Edwards v. A.H. Cornell and Son, Inc., 610 F.3d 217, 219 (3d Cir. 2010).

When determining whether a plaintiff has met the second part of the analysis and presented facts sufficient to show a "plausible claim for relief," the Court must consider the specific nature of the claim presented and the facts pled to substantiate that claim. For example, in Fowler, a case predicated upon a violation of the Rehabilitation Act, the Court of Appeals determined that "[t]he complaint pleads how, when, and where [the defendant] allegedly discriminated against Fowler." Fowler, 578 F.3d at 212. The Court, while noting that the Complaint was "not as rich with detail as some might prefer," it the "how, when and where" provided by the plaintiff sufficient grounds to establish plausibility. Id. at 211-212.

The Court of Appeals in Guirguis v. Movers Specialty Services, Inc., 346 Fed.Appx. 774, 776 (3d Cir. 2009), a civil rights and Title VII case, affirmed a decision to dismiss a plaintiff‟s complaint because the plaintiff failed to plead facts explaining why he believed his national origin was the basis for the termination of his employment.

Therefore, when deciding a motion to dismiss under Rule 12(b)(6), the district court should apply the following rules. The facts alleged in the complaint, but not the legal conclusions, must be taken as true and all reasonable inferences must be drawn in favor of plaintiff. Iqbal, 129 S.Ct. at 1949; Twombly, 550 U.S. at 555. We may not dismiss a complaint merely because it appears unlikely or improbable that plaintiff can prove the facts alleged or will ultimately prevail on the merits. Id. at 556, 563 n.8. Instead, we must ask whether the facts alleged raise a reasonable expectation that discovery will reveal evidence of the necessary elements. Id. at 556. In short, the motion to dismiss should not be granted if plaintiff alleges facts which could, if established at trial, entitle him to relief. Id. at 563 n.8. Generally speaking, a complaint that provides adequate facts to establish "how, when, where, and why" will survive a motion to dismiss. See Fowler and Guirguis, supra.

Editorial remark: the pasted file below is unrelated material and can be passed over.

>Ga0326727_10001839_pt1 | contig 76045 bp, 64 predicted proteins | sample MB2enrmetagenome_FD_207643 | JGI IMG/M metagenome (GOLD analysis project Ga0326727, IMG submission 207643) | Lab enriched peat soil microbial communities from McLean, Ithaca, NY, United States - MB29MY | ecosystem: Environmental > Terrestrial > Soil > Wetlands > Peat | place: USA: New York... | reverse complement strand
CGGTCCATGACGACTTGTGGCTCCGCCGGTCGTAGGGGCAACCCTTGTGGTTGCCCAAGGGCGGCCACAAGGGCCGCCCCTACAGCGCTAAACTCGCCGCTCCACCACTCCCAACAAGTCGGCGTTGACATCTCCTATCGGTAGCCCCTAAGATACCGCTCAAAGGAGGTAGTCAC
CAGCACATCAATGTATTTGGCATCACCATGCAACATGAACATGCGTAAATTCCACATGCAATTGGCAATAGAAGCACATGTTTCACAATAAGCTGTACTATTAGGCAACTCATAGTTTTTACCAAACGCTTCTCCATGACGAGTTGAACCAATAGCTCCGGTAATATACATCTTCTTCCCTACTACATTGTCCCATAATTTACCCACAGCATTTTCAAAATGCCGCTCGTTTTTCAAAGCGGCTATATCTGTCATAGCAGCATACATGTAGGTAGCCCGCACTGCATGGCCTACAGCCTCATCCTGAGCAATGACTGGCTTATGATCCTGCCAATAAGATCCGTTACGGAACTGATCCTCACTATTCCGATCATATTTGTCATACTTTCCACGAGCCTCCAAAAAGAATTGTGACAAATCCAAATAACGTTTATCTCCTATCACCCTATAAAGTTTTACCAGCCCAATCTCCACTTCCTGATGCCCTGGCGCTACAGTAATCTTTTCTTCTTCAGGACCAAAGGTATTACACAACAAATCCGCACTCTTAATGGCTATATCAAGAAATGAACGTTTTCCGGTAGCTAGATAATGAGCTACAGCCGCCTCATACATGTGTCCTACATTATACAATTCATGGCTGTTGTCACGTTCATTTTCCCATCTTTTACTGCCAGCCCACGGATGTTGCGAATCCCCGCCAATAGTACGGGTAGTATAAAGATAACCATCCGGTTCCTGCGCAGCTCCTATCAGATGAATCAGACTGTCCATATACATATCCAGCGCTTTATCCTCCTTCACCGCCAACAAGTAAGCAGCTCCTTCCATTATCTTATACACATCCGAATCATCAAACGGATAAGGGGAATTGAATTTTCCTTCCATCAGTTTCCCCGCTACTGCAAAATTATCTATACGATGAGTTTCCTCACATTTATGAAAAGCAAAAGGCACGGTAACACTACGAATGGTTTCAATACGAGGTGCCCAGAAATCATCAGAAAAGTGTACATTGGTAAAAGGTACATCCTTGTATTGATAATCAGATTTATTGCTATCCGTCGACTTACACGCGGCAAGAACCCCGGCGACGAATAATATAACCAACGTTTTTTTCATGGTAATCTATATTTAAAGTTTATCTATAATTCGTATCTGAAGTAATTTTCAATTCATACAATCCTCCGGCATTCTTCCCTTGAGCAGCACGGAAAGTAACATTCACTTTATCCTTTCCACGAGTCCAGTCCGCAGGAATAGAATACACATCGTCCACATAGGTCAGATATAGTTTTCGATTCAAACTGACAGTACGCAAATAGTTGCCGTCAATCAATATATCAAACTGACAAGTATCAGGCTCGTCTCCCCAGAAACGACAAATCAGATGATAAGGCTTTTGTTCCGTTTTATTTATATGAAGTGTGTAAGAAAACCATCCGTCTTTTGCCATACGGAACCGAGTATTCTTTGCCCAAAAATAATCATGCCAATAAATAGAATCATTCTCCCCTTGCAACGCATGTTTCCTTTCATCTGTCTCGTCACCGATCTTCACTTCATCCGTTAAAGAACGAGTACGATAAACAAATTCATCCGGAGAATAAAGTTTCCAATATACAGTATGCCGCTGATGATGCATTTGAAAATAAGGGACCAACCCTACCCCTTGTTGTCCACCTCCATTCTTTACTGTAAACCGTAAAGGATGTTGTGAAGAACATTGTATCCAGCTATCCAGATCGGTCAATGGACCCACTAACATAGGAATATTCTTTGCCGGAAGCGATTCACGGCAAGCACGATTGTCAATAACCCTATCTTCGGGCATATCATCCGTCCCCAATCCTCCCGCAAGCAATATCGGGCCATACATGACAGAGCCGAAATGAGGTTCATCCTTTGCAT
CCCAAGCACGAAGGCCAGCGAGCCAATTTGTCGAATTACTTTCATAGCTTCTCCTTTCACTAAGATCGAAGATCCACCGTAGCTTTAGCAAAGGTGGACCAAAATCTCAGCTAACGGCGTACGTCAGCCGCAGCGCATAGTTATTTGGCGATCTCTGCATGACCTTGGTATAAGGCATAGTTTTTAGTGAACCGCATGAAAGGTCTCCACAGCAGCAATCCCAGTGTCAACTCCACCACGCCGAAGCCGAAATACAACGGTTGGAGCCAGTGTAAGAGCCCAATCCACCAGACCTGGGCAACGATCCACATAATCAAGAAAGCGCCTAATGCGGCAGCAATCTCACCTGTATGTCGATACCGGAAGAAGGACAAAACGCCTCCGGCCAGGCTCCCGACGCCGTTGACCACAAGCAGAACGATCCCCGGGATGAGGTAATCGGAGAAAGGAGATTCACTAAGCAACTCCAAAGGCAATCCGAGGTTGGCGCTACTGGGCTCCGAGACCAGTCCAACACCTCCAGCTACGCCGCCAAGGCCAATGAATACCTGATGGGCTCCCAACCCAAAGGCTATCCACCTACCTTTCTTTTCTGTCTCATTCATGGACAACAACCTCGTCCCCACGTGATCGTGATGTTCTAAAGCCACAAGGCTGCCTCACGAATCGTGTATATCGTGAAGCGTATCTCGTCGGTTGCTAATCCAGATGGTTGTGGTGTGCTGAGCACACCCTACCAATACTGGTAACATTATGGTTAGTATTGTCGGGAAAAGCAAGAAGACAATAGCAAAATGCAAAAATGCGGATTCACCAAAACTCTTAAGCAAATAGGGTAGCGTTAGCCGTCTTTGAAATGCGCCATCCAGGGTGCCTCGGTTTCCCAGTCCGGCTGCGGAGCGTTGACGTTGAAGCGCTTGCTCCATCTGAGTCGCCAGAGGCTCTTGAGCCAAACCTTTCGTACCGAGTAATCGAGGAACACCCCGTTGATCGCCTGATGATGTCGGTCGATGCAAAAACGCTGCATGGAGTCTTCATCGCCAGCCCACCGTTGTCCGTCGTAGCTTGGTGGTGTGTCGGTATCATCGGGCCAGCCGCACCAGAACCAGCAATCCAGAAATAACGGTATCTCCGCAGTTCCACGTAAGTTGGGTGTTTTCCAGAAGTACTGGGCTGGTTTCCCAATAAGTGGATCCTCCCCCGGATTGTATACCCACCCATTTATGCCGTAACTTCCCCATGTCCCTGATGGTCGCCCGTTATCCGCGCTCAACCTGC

A.Defendants' Motion to Dissolve or Modify the Preliminary Injunction (Doc. No.15)

In support of their Motion to Dissolve or Modify the Preliminary Injunction (Doc. No.15), Defendants argue that the Court should dissolve the injunction because: (1) the injunction was granted despite insufficient service of the complaint; (2) the injunction was granted on same-day notice without an evidentiary hearing; (3) the injunction was granted without sufficient bond; (4) the injunction was granted despite Plaintiffs‟ failure to join interested and indispensable parties; (5) the injunction was granted despite the facts that Plaintiffs did not satisfy any of the elements necessary for the granting of the injunction; and (6) the injunction expired on its own terms on November 22, 2010. Doc. No. 16,1.

This Court presides over this case on the basis of diversity jurisdiction. Doc. No. 1-1. In a diversity case, the Court must apply the substantive law of Pennsylvania. Erie R.R. v. Tompkins, 304 U.S. 64, 78-79 (1938). As clarified in Gasperini v. Center for Humanities, 518 U.S. 415 (1996), the Federal Rules of Civil Procedure and the Federal Rules of Evidence continue to govern "procedural" matters in a diversity action.